Parker Pen made a critical error when they assumed that the Spanish word ’embarazar’ meant ‘to embarrass.’  The ads were supposed to say: ‘It won’t leak in your pocket and embarrass you.’  Instead they read: ‘It won’t leak in your pocket and make you pregnant.’

Braniff International Airways tried a new marketing angle by bragging about their upholstery.  The slogan read ‘Fly in Leather’ but came out in Spanish as ‘Fly Naked.’

Microsoft ended up almost too honest when translating it’s slogan into Japanese – it read: ‘If you don’t know where you want to go, we’ll make sure you get taken.’

English speakers aren’t responsible for all mistranslations.  Scandinavian vacuum manufacturer Electrolux used this slogan in an American campaign: ‘Nothing sucks like an Electrolux.”

Have a great weekend everyone!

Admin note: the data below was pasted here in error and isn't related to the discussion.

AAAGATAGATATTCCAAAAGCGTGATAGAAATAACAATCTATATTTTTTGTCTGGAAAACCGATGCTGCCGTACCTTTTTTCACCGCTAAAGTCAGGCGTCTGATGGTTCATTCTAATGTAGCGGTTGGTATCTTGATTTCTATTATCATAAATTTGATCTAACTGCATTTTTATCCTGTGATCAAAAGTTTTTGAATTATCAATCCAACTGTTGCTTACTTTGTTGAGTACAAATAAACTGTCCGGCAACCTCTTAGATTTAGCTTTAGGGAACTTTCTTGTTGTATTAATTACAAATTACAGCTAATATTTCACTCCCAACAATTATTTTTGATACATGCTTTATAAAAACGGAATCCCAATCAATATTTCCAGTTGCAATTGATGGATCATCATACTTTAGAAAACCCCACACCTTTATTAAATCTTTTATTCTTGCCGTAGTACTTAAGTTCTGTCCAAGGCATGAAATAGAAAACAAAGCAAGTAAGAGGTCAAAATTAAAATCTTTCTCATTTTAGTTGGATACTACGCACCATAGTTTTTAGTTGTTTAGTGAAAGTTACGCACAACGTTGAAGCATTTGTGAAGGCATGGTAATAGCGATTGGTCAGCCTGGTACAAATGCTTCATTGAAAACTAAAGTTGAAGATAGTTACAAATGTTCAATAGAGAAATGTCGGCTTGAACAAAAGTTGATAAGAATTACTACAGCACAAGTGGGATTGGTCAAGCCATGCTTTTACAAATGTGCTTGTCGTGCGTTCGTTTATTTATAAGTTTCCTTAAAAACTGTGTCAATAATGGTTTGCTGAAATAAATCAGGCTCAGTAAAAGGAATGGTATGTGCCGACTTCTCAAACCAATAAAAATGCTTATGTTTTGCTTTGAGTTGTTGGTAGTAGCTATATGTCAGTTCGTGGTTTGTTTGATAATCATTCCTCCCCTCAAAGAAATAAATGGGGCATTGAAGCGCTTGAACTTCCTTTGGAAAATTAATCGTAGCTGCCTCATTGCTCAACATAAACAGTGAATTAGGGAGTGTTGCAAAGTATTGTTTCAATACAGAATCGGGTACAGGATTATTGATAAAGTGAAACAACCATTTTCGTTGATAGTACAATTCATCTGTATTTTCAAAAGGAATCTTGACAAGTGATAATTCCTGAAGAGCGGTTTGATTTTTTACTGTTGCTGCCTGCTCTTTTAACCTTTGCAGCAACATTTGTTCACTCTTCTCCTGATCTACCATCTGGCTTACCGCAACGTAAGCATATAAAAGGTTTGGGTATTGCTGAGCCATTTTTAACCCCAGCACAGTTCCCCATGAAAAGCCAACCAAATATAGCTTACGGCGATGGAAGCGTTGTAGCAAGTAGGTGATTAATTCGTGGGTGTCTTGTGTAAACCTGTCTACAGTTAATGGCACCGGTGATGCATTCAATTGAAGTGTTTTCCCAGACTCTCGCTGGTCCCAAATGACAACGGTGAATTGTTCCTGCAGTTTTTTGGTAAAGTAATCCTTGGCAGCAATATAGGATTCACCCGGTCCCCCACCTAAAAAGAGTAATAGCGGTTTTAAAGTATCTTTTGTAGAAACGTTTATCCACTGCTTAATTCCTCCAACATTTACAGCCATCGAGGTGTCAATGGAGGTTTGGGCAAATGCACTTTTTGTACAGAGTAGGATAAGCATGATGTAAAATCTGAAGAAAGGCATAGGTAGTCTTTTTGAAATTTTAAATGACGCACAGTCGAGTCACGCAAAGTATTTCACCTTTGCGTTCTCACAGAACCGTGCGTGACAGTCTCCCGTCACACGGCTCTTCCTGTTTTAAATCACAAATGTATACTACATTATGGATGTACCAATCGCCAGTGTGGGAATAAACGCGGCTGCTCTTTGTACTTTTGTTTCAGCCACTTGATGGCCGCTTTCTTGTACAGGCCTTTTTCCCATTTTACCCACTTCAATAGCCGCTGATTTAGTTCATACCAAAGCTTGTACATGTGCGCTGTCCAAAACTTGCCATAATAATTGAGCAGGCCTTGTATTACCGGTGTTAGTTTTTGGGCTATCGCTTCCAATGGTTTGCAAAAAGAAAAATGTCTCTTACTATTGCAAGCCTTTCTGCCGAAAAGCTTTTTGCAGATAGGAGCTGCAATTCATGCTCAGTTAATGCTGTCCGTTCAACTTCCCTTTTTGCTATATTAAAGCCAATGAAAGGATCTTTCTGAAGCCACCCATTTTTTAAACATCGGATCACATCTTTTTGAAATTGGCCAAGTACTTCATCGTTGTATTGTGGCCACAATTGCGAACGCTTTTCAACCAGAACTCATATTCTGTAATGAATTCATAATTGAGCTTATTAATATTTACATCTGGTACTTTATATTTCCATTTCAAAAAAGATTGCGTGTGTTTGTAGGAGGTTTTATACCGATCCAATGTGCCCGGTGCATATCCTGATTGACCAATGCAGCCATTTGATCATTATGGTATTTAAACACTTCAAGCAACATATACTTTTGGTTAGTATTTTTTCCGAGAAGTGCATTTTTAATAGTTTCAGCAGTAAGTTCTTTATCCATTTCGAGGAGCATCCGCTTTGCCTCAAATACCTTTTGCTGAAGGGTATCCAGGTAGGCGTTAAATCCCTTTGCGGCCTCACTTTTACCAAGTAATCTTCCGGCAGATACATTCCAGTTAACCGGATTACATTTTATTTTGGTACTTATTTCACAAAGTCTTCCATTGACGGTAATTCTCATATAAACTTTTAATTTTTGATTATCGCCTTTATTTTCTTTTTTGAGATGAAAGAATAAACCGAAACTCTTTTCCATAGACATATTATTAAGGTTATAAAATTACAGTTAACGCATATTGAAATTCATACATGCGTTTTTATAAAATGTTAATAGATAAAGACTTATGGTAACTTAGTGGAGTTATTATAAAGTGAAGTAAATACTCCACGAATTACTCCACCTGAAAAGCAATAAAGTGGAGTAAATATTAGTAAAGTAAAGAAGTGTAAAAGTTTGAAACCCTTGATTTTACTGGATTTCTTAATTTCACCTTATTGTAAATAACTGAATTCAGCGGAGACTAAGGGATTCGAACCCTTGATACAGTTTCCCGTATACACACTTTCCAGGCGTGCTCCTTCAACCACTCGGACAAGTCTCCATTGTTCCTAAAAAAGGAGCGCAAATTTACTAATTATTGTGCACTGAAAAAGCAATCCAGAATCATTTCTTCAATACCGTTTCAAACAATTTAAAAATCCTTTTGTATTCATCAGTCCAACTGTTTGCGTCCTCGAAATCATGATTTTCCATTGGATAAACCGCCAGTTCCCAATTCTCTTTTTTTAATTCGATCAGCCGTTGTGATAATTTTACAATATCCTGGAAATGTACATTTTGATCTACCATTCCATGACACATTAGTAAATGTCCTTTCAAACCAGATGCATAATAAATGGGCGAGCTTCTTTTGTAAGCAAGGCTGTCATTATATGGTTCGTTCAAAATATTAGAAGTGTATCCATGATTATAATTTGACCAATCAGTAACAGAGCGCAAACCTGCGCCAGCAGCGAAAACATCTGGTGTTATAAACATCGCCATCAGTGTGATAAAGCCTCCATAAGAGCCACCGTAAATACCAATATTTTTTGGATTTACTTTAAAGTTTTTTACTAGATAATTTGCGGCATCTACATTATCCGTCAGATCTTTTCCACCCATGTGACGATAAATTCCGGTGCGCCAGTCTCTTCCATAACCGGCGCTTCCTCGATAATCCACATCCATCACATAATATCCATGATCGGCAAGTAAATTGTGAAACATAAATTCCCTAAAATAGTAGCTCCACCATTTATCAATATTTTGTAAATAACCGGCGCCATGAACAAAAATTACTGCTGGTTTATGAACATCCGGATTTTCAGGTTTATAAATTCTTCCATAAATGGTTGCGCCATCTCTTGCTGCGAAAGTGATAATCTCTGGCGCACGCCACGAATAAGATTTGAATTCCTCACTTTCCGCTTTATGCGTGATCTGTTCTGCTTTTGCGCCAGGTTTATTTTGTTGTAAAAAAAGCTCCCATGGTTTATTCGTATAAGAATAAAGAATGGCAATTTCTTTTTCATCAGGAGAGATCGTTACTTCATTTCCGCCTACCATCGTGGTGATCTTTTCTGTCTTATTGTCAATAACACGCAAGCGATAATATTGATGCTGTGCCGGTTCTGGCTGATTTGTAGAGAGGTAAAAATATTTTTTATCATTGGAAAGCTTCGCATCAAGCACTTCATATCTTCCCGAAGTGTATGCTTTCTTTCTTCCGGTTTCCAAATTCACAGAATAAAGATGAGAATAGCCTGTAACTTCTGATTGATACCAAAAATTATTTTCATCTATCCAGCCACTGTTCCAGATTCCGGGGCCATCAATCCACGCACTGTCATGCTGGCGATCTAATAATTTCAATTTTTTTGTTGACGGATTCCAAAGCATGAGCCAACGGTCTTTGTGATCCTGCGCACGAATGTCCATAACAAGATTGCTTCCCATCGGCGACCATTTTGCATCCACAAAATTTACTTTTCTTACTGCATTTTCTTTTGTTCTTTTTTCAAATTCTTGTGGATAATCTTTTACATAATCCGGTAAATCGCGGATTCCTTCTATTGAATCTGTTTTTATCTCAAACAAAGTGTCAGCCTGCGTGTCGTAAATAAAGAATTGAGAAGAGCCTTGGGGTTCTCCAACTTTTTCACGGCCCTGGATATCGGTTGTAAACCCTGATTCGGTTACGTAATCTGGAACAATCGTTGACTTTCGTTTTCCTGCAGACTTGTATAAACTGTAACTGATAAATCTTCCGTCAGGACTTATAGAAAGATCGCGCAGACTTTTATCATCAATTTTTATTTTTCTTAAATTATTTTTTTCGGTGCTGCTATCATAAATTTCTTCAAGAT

For all humorous posts, click here

Material for today’s post found at:


About Jodi

Jodi L. Milner is a writer, mandala enthusiast, and educator. Her epic fantasy novel, Stonebearer’s Betrayal, will be published November 2018 by Immortal Works Press. She has been published in several anthologies. When not writing, she can be found folding children and feeding the laundry, occasionally in that order.
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16 Responses to Fun Friday: Mistranslated Advertising #2

  1. theonlycin says:

    Thanks for the smile.
    Electrolux may have made a blooper, but it sure stuck in people’s minds 🙂

  2. This one from a town local to me amused me recently. It even made it onto the BBC news website…check it out!